No dams ‘in the next decade’

The Cache Water District is working with engineering students and consulting firms to explore smaller dams in other areas of the valley as well, including on Blacksmith Fork near Hyrum. But Cache County residents shouldn’t expect new reservoirs anytime soon — dams typically take long planning processes, environmental reviews and construction periods.

“We’re not going to be starting a dam in the next decade for sure,” Daugs said. “Probably not before I retire.”

Marisa Egbert, Bear River Development planning manager for the Division of Water Resources, said in an interview that she had never heard of the scaled-down dam proposals until the Temple Fork field trip with USU students last week. But she said the six reservoir projects the state has identified so far will likely begin as smaller projects that grow over time in pace with water demand.

“We have expectations that things will be built in phases,” she said. “It does get tricky when you’re talking about this much water.”

And before any water districts can get the green light for a Bear River Development project, they would need to prove they have contracts for at least 70% of the developed water.

“Bear River Development is going to be extremely expensive,” Egbert said, “and it’s going to be extremely time-consuming.”

Once construction launches, the water districts are on the hook to pay back the state for the investment, which is why those contracts are important.

“I’ll be honest,” Egbert said. “There’s been no discussions with any of the water districts in the 10 years I’ve been working on this about getting ready to sign a contract.”

A dam’s environmental toll

Some Bear River advocates say there’s no need for any dams at all, even with population growth forecasts, and especially with the Great Salt Lake in dire need of more water.

“In no way, shape or form, does the Cache Valley need Bear River Development,” said Zachary Frankel, executive director of the Utah Rivers Council, labeling the dam ideas “propaganda.”

“That’s what happens in droughts,” he said of water districts. “They scare people into thinking they’re running out of water.”

Frankel pointed out that Cache County remains a largely agricultural community. In 2017, it had 276,273 acres of farmland according to the latest U.S. Department of Agriculture census.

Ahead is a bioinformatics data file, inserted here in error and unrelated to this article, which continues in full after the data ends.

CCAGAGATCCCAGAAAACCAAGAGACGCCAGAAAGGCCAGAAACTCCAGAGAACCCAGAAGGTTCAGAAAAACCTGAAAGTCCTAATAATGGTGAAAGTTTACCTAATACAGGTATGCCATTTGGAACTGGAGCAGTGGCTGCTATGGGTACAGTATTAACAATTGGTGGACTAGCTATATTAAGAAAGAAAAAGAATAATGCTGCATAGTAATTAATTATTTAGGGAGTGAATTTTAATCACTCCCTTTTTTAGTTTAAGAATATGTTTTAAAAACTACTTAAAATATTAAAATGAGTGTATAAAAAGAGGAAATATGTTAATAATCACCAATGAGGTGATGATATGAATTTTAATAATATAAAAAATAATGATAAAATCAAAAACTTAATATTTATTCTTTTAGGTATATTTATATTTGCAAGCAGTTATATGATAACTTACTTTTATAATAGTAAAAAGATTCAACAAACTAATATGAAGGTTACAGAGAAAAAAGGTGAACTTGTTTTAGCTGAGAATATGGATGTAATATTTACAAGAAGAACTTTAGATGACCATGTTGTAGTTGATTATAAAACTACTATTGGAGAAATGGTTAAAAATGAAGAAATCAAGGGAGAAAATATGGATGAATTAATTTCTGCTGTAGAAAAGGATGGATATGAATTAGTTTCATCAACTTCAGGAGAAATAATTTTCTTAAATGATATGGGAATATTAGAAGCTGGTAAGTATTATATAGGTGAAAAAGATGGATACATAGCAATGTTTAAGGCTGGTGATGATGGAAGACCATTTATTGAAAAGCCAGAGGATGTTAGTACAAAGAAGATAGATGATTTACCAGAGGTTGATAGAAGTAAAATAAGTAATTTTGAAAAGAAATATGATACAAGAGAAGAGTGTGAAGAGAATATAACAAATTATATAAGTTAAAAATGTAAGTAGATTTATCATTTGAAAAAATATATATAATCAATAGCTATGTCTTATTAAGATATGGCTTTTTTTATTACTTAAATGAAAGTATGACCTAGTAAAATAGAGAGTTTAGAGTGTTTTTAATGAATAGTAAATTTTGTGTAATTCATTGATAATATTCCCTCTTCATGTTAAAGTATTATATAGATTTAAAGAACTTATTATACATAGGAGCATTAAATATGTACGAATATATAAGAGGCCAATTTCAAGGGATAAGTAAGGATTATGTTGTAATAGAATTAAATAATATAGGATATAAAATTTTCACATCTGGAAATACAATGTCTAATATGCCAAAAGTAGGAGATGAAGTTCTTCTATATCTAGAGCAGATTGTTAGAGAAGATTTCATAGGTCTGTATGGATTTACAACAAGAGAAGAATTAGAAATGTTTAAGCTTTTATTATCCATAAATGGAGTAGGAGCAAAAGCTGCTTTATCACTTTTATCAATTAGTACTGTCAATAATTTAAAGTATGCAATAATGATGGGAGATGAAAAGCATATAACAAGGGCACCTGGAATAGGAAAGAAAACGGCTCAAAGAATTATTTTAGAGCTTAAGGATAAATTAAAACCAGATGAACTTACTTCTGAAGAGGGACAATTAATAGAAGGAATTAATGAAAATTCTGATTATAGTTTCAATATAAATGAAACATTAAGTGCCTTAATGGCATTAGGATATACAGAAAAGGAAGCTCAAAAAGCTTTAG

In 2015, ascathing legislative audit found the Division of Water Resources had provided misleading projections about Utah’s future water needs, failing to collect reliable usage data. The report also noted the division did not include estimates of new supplies as agricultural land is developed into subdivisions and municipal use, which typically consume less water.

“Cache County has a massive water supply, and it’s rapidly urbanizing its irrigated agriculture,” Frankel said. “They’re playing games.”

Daugs, too, touted the valley’s farming heritage, noting that it’s one of the few places where hay is grown, sent to dairies, turned into milk, and sent to processing plants to become cheese or ice cream, then shipped to grocery stores, all mere miles apart.

“You can’t get more local production than that,” he said. “If we lose that, now we’re trucking our milk in from California.”

About 95% of the county’s farms are family-owned, according to the USDA, and more than 25% of its producers are new or beginning farmers.

Importantly, Daugs added, much of the valley’s agriculture is dry farming.

“There’s zero water associated with that,” Daugs said, “so every house we build there takes new water.”

The USDA’s census found a third of Cache County’s farmland is irrigated.

David Rosenberg, a professor in USU’s Utah Water Research Laboratory, focuses on “innovative water management” and organized the Temple Fork tour. He said his aim was to get the community thinking about water solutions long before the state breaks ground on new reservoirs.

“It’s really important to discuss a potential dam now, 30 years before it’s going to be built, to engage people in conversations about Utah’s water development,” he said. “There’s a lot that can happen between now and 30 years from now. These projects span multiple people’s careers.”

While he said a smaller reservoir on Temple Fork would mitigate some of the environmental damage the Bear River Development proposes, any dam comes with ecological consequences. He floated alternatives like more efficient agriculture and conservation as other water-saving strategies.

Water banking could prove especially promising, he said. Under that concept, a water holder could choose to put shares in a type of “bank,” withdrawing what’s needed, then leasing out what’s left. Potential lessees could be farmers who want to irrigate another cut of crops, cities facing shortages or environmental groups who want to improve stream flows for fish habitat or channel more water to the Great Salt Lake.

State lawmakers approved a pilot program for water banking in 2020. Cache Water District is one of the participants, working with two irrigation companies with shares in Hyrum Reservoir, with the experiment launching this year.

“This is more shovel ready and ready to go” than a dam, Rosenberg said. “It gives people flexibility.”

Daugs said the district is exploring and open to all options. But even with water banking, there’s a case to be made for more storage, he said, since it would make the “banking” of water easier to measure and monitor.

“It’s one more tool we can use to help,” Daugs said. “In Cache Valley, the problem is we don’t have any reservoirs to bank all that ... but if we had a couple small reservoirs and water banking, you could do a lot.”

Salt Lake Tribune Water and Land Use Reporter
Leia Larsen is a sixth generation Utahn and a water and land use reporter reporter for The Salt Lake Tribune. She has covered environment, energy and political issues throughout the West. When she’s not chasing the news, Leia can be found exploring the Wasatch Mountains, sleeping in the desert or rooting around her garden.